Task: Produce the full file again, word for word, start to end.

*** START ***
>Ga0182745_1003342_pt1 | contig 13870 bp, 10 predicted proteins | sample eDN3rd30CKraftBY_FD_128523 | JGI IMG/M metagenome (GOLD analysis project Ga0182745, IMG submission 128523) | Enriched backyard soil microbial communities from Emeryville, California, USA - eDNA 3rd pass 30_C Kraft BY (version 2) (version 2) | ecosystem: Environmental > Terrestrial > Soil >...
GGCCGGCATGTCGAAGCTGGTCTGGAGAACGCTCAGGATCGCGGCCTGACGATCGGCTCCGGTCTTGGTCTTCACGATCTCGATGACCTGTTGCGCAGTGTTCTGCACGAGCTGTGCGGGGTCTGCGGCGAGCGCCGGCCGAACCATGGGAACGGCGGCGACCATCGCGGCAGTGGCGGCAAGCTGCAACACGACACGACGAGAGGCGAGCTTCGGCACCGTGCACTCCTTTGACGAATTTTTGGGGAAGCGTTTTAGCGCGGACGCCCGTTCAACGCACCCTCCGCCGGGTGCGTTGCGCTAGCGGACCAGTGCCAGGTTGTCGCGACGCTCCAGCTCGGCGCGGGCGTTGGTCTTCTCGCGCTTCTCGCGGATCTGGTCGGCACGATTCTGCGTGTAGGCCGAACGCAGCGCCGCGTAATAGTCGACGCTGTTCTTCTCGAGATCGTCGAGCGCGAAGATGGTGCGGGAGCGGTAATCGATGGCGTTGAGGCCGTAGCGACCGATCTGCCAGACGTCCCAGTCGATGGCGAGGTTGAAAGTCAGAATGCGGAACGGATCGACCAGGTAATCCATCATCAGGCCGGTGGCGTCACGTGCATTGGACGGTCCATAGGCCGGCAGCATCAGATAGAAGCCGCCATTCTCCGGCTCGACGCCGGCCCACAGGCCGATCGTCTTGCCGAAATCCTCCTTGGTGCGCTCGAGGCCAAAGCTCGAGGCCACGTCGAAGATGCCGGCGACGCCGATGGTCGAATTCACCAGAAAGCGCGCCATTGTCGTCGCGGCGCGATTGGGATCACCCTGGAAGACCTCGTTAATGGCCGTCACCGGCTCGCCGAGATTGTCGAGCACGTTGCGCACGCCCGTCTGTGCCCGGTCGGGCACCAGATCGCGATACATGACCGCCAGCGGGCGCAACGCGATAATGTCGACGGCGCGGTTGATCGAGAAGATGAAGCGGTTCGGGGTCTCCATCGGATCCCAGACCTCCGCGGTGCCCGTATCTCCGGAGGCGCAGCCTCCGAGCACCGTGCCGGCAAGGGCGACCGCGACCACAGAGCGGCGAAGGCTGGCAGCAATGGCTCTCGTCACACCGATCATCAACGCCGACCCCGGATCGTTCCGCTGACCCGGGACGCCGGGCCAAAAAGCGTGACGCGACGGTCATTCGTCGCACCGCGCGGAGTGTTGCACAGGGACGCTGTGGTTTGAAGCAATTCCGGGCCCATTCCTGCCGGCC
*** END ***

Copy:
>Ga0182745_1003342_pt1 | contig 13870 bp, 10 predicted proteins | sample eDN3rd30CKraftBY_FD_128523 | JGI IMG/M metagenome (GOLD analysis project Ga0182745, IMG submission 128523) | Enriched backyard soil microbial communities from Emeryville, California, USA - eDNA 3rd pass 30_C Kraft BY (version 2) (version 2) | ecosystem: Environmental > Terrestrial > Soil >...
GGCCGGCATGTCGAAGCTGGTCTGGAGAACGCTCAGGATCGCGGCCTGACGATCGGCTCCGGTCTTGGTCTTCACGATCTCGATGACCTGTTGCGCAGTGTTCTGCACGAGCTGTGCGGGGTCTGCGGCGAGCGCCGGCCGAACCATGGGAACGGCGGCGACCATCGCGGCAGTGGCGGCAAGCTGCAACACGACACGACGAGAGGCGAGCTTCGGCACCGTGCACTCCTTTGACGAATTTTTGGGGAAGCGTTTTAGCGCGGACGCCCGTTCAACGCACCCTCCGCCGGGTGCGTTGCGCTAGCGGACCAGTGCCAGGTTGTCGCGACGCTCCAGCTCGGCGCGGGCGTTGGTCTTCTCGCGCTTCTCGCGGATCTGGTCGGCACGATTCTGCGTGTAGGCCGAACGCAGCGCCGCGTAATAGTCGACGCTGTTCTTCTCGAGATCGTCGAGCGCGAAGATGGTGCGGGAGCGGTAATCGATGGCGTTGAGGCCGTAGCGACCGATCTGCCAGACGTCCCAGTCGATGGCGAGGTTGAAAGTCAGAATGCGGAACGGATCGACCAGGTAATCCATCATCAGGCCGGTGGCGTCACGTGCATTGGACGGTCCATAGGCCGGCAGCATCAGATAGAAGCCGCCATTCTCCGGCTCGACGCCGGCCCACAGGCCGATCGTCTTGCCGAAATCCTCCTTGGTGCGCTCGAGGCCAAAGCTCGAGGCCACGTCGAAGATGCCGGCGACGCCGATGGTCGAATTCACCAGAAAGCGCGCCATTGTCGTCGCGGCGCGATTGGGATCACCCTGGAAGACCTCGTTAATGGCCGTCACCGGCTCGCCGAGATTGTCGAGCACGTTGCGCACGCCCGTCTGTGCCCGGTCGGGCACCAGATCGCGATACATGACCGCCAGCGGGCGCAACGCGATAATGTCGACGGCGCGGTTGATCGAGAAGATGAAGCGGTTCGGGGTCTCCATCGGATCCCAGACCTCCGCGGTGCCCGTATCTCCGGAGGCGCAGCCTCCGAGCACCGTGCCGGCAAGGGCGACCGCGACCACAGAGCGGCGAAGGCTGGCAGCAATGGCTCTCGTCACACCGATCATCAACGCCGACCCCGGATCGTTCCGCTGACCCGGGACGCCGGGCCAAAAAGCGTGACGCGACGGTCATTCGTCGCACCGCGCGGAGTGTTGCACAGGGACGCTGTGGTTTGAAGCAATTCCGGGCCCATTCCTGCCGGCC